American Know-How Fails
Yesterday, the state of Missouri executed Herbert Smulls, who had been convicted of a 1991 murder, despite a number of appeals and temporary stays. Smulls's lawyers had noted that the state refused to disclose where they got the pentobarbital they were going to use for the lethal injection, and apparently if the drug is not mixed properly it can create extreme pain. As you may know, in the last couple of years, pharmaceutical companies that make the drugs used to perform lethal injections have decided to suspend their manufacture, leading some states scrambling for ingredients they need to send condemned prisoners to the great beyond. Some have even considered antiquated execution techniques; there are bills in Missouri and Wyoming to bring back firing squads, and one Virginia lawmaker wants to make the electric chair an option again.
Which leads me to ask this. It's the 21st century. We can build skyscrapers a kilometer high. We can send ships to Mars. We can put a powerful computer in the pockets of billions of people. Are you telling me that with all our technology, all our engineering knowledge, and all our good old-fashioned American ingenuity, we can't come up with a quick, effective, and painless way to kill a man?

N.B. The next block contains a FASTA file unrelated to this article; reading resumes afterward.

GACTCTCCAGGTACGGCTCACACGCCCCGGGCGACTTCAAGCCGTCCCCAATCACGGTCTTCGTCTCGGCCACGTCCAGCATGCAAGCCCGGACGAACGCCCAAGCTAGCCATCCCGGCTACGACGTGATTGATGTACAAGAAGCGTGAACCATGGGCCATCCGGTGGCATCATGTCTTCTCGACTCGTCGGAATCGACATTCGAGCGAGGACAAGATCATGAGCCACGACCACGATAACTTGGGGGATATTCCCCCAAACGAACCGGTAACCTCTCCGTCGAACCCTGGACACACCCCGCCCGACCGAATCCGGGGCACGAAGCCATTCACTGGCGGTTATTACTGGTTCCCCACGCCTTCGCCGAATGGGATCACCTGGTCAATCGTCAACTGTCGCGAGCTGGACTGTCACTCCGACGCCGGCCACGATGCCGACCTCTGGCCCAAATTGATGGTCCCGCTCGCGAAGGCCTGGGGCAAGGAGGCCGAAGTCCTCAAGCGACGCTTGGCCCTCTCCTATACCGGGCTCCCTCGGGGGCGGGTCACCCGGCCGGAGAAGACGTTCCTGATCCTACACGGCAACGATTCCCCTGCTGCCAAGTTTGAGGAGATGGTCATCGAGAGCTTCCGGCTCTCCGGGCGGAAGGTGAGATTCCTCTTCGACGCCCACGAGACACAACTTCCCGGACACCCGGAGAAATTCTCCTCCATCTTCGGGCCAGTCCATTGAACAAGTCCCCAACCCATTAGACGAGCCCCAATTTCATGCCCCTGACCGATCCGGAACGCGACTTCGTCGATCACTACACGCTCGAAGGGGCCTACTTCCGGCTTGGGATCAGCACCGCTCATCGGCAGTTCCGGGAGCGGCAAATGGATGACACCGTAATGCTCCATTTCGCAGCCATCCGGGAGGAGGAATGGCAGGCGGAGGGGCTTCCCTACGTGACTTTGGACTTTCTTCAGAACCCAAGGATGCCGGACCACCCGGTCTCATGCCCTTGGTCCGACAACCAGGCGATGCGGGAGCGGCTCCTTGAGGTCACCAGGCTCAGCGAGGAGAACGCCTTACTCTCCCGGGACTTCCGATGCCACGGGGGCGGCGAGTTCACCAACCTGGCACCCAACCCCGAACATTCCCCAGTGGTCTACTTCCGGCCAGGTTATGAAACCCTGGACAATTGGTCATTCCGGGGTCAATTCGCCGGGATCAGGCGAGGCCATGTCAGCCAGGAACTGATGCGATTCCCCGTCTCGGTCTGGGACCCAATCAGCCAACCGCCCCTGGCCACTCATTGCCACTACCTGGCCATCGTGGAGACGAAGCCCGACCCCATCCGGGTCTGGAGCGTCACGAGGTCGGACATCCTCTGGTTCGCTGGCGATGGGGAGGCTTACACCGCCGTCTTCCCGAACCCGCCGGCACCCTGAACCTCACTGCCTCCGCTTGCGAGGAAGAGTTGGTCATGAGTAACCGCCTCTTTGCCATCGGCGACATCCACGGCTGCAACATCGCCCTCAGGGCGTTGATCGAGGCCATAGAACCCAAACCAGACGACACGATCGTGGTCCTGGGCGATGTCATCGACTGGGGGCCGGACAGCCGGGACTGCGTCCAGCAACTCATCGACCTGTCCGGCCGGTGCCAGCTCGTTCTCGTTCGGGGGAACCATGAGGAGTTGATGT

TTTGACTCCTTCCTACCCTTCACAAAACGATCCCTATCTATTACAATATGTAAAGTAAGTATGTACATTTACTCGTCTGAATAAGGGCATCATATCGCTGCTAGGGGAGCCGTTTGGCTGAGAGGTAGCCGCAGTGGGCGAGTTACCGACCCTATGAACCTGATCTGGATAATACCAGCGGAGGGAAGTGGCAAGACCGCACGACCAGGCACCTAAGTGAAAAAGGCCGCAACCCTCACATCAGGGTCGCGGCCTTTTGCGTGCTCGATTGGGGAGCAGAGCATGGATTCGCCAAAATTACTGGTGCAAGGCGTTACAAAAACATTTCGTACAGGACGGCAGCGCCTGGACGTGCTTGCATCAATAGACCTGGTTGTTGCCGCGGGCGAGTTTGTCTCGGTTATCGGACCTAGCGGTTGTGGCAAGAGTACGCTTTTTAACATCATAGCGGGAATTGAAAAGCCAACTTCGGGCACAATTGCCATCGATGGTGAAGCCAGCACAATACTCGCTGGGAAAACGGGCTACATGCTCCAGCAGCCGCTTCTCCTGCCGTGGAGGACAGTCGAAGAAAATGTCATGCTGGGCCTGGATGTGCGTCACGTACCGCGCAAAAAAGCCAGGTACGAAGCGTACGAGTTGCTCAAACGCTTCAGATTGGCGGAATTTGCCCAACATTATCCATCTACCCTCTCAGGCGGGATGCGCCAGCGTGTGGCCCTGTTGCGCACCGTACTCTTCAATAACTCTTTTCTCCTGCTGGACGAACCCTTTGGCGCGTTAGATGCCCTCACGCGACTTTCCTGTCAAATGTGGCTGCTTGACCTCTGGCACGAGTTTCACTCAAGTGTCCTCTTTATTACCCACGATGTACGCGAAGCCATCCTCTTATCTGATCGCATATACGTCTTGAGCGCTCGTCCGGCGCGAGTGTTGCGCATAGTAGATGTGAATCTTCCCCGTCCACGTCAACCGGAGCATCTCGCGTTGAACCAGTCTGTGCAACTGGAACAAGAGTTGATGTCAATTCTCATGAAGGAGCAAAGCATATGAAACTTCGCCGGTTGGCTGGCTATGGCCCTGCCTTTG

Before we go any farther, let me make clear that I'm an opponent of death penalty, for all the reasons you might expect. Not only is there no convincing evidence that it deters crime, mistakes in death penalty cases (of which there are plenty) are impossible to reverse. There are two purposes of criminal punishments: to deter crime, and to remove criminals from society so they can't victimize more people. The death penalty does neither over and above life in prison.
Beyond these practical considerations is a moral one: the death penalty is a vestige of a more barbarous time, which is why most countries have done away with it, and why we should too. But if we're going to do it, surely we can devise a method that doesn't have all the uncertainty that lethal injection has brought.
Frankly, I've always thought that the guillotine is the most humane of execution methods, since it's so quick. But it's not exactly clean, what with all the blood and the matter of the severed head to deal with. So we're messing around with drug cocktails we don't really understand? Come on. This can't be that hard a problem to solve.
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